The resting place of last independent king of Kashmir, Yusuf Shah Chak, in Bihar lies in ruins and faces a threat from local land grabbers, a media report said today.
According to a report in The Hindu, the cemetery’s caretaker in Biswak village of Nalanda district has written over 200 letters to the state government, seeking protection for the monument. “But the encroachment has continued, with villagers building homes on the graveyard land,” the report said.
Yusuf Shah Chak ruled Kashmir from 1579 to 1586 and was one of the last native rulers of independent Kashmir. Yusuf Shah, who succeeded his father Ali Shah, was imprisoned by the Mughal emperor Akbar and later exiled to Bihar.
He was given land in the Islampur block of Nalanda district and permitted to maintain a cavalry of 500 soldiers. The place where the Kashmiri king settled was known as Kashmir Chak.He died in 1592 in Odisha and his body was brought back to Bihar to be buried in Biswak, adjacent to Kashmir Chak.The report said the cemetery, where Kashmiri king, lies is spread over nearly five acres in a corner of Biswak.
“A discoloured boundary wall encircles around 10 unattended graves of Yusuf Shah Chak, his wife Habba Khatoon, and other family members. The wall was erected in 2016 by the mutawalli Khalid S. Chak, and rebuilt by his son Yasir Khan Chak, who claims to be a descendent of the royal family. Inside, the graves are covered with torn, faded green chadars as goats, buffaloes and dogs bask in the winter sun,” the report said about the condition of the graveyard.
Quoting Yasir Khan Chak, who claims to be descendent of Yusuf Shah, the report said a primary health centre and a public road have been constructed on the cemetery land.v“We want the government to protect the area and remove these encroachments,” it quoted Yasir Khan Chak as having said.
“This cemetery is not about religion. It is a historical place and we should preserve its history. I’ve written more than 200 letters to the Chief Minister, the Deputy Chief Minister, District Magistrates, and other officials of the State, the Centre and even the Jammu & Kashmir government, asking them to intervene, but no one has responded so far,” he said.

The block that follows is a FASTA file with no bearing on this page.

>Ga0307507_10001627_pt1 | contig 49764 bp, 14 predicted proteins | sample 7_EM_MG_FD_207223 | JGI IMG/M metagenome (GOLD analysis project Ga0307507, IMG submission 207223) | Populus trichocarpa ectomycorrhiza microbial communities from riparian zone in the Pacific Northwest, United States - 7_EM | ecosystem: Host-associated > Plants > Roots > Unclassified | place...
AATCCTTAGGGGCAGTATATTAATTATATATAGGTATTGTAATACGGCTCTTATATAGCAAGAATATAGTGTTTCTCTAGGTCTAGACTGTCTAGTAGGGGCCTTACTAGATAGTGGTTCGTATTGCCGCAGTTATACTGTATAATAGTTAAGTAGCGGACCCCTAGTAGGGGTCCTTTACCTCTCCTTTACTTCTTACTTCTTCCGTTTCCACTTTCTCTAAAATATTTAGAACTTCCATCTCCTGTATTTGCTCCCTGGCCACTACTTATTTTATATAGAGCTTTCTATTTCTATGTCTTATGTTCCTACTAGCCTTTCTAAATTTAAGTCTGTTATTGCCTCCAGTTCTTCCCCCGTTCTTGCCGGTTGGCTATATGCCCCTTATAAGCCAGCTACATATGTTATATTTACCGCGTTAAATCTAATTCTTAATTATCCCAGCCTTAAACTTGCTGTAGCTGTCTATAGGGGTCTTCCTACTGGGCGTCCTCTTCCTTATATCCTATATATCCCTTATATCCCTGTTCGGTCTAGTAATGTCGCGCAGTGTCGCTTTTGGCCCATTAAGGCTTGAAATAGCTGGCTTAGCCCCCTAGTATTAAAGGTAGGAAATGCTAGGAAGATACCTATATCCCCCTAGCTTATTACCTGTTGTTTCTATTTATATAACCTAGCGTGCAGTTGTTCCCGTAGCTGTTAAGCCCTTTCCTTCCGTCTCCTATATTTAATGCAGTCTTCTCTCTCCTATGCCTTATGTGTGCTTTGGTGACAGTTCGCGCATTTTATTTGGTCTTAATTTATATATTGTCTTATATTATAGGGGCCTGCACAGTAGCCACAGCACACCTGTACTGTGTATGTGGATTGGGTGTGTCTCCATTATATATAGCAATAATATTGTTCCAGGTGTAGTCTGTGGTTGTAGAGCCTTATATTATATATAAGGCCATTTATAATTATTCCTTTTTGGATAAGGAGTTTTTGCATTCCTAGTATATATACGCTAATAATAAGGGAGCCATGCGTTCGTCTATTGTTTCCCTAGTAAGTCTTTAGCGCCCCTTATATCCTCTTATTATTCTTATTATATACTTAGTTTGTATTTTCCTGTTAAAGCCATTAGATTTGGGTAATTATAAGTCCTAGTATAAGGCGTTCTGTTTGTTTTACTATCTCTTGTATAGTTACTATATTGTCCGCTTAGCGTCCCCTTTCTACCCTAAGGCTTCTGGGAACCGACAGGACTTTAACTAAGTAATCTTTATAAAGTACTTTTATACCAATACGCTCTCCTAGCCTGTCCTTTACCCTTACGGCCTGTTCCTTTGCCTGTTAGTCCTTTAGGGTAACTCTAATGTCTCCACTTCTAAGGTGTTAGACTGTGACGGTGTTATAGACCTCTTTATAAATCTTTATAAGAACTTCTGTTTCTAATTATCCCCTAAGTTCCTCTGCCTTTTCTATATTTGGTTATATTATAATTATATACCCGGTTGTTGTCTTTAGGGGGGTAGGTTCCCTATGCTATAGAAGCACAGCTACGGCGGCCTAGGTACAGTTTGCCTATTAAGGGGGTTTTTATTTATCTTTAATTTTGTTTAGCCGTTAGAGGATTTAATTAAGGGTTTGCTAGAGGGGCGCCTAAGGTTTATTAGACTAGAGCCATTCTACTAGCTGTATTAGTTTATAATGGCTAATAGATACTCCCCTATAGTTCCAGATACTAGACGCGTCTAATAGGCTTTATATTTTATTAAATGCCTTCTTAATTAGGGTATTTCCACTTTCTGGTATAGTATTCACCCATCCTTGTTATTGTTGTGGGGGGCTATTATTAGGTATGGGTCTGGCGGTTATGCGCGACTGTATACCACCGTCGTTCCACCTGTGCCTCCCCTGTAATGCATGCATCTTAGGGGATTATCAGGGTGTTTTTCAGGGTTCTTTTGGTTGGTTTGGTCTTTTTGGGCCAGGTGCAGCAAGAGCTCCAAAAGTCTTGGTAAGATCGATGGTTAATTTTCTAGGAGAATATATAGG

Yasir Khan confirmed that the eight bigha land of the graveyard was even registered with the Bihar Rajya Sunni Wakf Board in 1963 but the “encroachment continued”.Every year, on December 28, people assemble in large numbers at the grave of Yusuf Shah Chak to celebrate Urs and honour him on his death anniversary, the report said. “Interestingly, in the year 2016-17, the State government spent ₹47 lakh to strengthen a crumbling mud fort of King Mann Singh, located a stone’s throw from the Yusuf Shah Chak cemetery,” it said.
The report said that Bihar’s Tourism Minister Pramod Kumar was not aware about the cemetery and Yusuf Shah Chak. “Where it is located? I’m not aware of any such place. You may get some information on this from the Art and Culture department.”
The report further said but the State’s Art and Culture Minister Krishna Kumar Rishi was equally clueless. “You mean the King of Kashmir was buried here in Bihar? In a village of Nalanda district? No, I’m not aware of it. But since you’ve brought this to my notice, I’ll get the details and do the needful,” he said.
The report said there have also been some interesting visitors to the Yusuf Shah Chak tomb. In 1977, the then J&K chief minister Sheikh Abdullah, along with the writer and historian M.Y. Taing, had visited this grave. He had also assured support for development and preservation of the place.
Following his visit, one of the roads connecting the cemetery to Biswak village 2.5 km away was named Sheikh Abdullah Road. But little else has changed on the ground. The J&K government in 2015 was said to be considering a move to reclaim the mortal remains of the king, but nothing has moved at the government level, and land-grabbers continue to have a field day.
“If the government does not take care of this encroachment,” Yasir Khan Chak said, “the day is not far off when all the graveyard land will have turned into a hamlet.”